Angela Merkel: Spy claims test US ties with Germany
Chancellor Angela Merkel has warned that reports of US spying in Germany - including bugging her mobile phone - are straining transatlantic ties.
The alleged spying by the National Security Agency (NSA) "must be explained and more importantly new trust must be built up for the future", she told German MPs.
The allegations dominated the news during an EU summit last month.
Ms Merkel said the NSA affair was putting EU-US trade talks to the test.
She also said Germany's relations with the US "are of paramount importance".
The German government has said it is keen to hear directly from the fugitive NSA leaker Edward Snowden about the agency's collection of phone and internet data.
But Germany says it cannot offer him asylum because he would have to make his application on German soil.
According to his leaks, the NSA targeted communications among Washington's Western allies, including Ms Merkel's mobile phone and EU offices.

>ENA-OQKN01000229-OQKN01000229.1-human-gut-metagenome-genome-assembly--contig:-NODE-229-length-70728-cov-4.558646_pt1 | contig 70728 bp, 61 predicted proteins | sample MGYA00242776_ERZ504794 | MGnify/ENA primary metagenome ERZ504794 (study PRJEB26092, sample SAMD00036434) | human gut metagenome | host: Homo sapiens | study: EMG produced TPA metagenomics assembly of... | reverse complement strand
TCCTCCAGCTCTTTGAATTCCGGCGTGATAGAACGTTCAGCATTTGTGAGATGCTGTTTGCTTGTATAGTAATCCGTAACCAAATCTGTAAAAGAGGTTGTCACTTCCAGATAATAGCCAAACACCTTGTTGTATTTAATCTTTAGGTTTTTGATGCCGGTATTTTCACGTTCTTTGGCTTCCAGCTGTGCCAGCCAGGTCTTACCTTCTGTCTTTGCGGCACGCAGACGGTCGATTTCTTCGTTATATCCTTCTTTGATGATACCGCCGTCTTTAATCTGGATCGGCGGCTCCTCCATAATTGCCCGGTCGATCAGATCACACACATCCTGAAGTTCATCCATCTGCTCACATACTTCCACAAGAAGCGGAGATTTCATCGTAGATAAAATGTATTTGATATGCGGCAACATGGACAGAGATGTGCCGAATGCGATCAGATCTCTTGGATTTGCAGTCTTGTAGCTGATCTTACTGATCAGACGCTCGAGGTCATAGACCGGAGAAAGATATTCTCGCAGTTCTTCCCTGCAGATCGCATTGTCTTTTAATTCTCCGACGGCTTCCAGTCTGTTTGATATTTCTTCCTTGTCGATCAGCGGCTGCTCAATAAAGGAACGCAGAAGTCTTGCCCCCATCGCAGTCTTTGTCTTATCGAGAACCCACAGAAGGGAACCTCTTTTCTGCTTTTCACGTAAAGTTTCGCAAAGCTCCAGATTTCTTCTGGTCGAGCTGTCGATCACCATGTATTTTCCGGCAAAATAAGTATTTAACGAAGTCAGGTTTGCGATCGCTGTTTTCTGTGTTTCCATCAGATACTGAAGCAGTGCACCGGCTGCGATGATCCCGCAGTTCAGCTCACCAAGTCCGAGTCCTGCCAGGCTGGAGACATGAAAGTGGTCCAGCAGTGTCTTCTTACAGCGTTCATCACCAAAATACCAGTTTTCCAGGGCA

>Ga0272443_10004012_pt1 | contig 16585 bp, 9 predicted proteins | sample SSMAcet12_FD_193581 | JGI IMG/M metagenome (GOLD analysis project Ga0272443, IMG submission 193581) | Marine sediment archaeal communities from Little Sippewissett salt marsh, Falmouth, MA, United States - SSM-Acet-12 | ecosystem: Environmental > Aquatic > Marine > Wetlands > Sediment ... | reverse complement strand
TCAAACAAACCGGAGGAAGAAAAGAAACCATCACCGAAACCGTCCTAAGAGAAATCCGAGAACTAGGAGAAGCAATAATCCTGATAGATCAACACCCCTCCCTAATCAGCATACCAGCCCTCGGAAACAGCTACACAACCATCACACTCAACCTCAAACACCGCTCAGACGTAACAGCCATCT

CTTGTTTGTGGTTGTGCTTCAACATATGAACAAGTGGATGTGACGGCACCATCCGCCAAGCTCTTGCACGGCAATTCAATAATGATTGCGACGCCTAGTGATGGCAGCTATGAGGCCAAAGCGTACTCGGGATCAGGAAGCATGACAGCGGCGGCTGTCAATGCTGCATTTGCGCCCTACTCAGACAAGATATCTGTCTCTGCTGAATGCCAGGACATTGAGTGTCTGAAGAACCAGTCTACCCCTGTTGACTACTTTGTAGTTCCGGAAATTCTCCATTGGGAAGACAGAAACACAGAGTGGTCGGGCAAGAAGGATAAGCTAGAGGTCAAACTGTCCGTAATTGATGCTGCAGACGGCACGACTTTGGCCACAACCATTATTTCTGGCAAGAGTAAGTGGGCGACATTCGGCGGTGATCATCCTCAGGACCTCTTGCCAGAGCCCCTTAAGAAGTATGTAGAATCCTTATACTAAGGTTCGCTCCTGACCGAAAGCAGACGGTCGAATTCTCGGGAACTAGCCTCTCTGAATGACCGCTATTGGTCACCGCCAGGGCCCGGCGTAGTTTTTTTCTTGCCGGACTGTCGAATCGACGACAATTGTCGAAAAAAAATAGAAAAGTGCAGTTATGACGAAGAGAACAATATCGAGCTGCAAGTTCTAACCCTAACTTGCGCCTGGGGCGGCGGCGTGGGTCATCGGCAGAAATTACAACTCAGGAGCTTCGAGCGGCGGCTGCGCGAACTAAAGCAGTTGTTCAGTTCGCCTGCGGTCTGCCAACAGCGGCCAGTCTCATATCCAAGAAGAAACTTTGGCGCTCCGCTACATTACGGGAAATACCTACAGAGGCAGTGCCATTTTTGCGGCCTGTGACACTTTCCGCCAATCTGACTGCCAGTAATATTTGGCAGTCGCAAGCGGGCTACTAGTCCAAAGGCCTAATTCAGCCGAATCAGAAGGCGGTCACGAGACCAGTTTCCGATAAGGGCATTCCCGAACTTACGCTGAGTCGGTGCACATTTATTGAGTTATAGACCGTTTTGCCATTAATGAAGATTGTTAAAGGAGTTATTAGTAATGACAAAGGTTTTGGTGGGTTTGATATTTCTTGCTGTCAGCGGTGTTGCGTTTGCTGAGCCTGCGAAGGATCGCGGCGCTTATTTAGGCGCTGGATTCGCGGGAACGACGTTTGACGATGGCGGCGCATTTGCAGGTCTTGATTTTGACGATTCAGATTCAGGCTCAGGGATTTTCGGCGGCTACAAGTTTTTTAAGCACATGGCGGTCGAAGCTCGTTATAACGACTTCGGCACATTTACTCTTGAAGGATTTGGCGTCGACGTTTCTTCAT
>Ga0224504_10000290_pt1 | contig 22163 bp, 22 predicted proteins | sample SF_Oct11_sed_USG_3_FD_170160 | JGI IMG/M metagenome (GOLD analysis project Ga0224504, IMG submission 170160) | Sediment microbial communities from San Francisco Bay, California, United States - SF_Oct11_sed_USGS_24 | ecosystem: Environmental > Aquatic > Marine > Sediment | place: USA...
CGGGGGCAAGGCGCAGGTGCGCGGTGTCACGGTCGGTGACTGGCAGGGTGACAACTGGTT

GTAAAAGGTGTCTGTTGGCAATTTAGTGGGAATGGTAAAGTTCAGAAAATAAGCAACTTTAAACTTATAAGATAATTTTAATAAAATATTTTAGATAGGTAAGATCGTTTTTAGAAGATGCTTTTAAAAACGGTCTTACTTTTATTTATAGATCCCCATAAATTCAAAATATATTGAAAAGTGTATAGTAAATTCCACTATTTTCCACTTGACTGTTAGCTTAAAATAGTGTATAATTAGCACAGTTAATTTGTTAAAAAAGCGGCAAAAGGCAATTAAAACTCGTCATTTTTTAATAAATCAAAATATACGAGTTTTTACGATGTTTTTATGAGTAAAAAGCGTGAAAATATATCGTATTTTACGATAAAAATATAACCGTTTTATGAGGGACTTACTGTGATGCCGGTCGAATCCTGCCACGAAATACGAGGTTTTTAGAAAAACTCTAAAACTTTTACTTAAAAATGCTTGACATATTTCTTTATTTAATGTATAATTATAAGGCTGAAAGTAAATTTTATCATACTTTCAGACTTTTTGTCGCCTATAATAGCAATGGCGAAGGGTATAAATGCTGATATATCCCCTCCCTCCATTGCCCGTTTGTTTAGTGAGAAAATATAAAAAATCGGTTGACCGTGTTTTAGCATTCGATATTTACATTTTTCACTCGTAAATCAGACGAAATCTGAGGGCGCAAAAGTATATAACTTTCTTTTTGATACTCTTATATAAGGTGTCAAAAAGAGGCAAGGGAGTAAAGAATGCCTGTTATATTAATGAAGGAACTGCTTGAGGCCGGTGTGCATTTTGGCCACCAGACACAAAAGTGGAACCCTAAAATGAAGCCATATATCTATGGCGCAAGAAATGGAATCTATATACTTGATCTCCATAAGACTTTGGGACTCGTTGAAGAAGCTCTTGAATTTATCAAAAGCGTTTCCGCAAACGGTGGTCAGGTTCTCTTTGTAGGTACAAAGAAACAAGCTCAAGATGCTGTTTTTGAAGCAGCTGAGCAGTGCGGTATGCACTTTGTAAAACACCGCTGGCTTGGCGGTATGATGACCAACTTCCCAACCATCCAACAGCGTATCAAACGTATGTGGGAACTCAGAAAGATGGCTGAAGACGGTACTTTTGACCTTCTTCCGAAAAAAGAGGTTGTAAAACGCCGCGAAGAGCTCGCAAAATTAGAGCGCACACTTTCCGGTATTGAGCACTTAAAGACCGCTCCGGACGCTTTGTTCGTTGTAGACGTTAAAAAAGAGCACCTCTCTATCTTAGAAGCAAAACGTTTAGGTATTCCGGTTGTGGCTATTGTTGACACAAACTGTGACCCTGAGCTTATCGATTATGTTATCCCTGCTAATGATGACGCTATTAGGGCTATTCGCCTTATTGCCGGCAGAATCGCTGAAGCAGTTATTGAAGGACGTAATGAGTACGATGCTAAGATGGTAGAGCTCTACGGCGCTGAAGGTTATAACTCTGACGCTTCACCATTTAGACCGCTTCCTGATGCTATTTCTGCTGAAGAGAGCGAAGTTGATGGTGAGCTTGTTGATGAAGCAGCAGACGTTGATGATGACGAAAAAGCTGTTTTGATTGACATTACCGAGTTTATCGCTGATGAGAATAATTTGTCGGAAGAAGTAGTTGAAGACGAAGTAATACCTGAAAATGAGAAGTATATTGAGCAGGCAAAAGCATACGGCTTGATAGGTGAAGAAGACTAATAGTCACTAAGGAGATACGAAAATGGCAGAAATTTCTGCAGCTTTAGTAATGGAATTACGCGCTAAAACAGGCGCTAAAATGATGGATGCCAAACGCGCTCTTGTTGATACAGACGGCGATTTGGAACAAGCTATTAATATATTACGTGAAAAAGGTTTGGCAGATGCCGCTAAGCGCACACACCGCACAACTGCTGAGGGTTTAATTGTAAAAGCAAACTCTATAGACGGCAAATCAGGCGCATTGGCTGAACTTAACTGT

"The accusations are grave," Ms Merkel said in her statement on Monday. She did not comment specifically on the alleged bugging of her phone.
The Bundestag - Germany's lower house - is holding a special debate on the NSA spying allegations.
The scale of NSA surveillance in Germany is not clear, and last month Germany sent some senior officials to Washington to find out more.
German media report that the German secret services exchange intelligence with their US counterparts.
But recently the British newspaper the Independent, citing leaks from Mr Snowden, said the UK spy agency GCHQ had tapped into communications using a listening post on the roof of the British embassy in Berlin.
Mr Snowden, 30, fled to Russia in June after leaking details of far-reaching US espionage. He has temporary asylum, allowing him to live in Russia, until July 2014.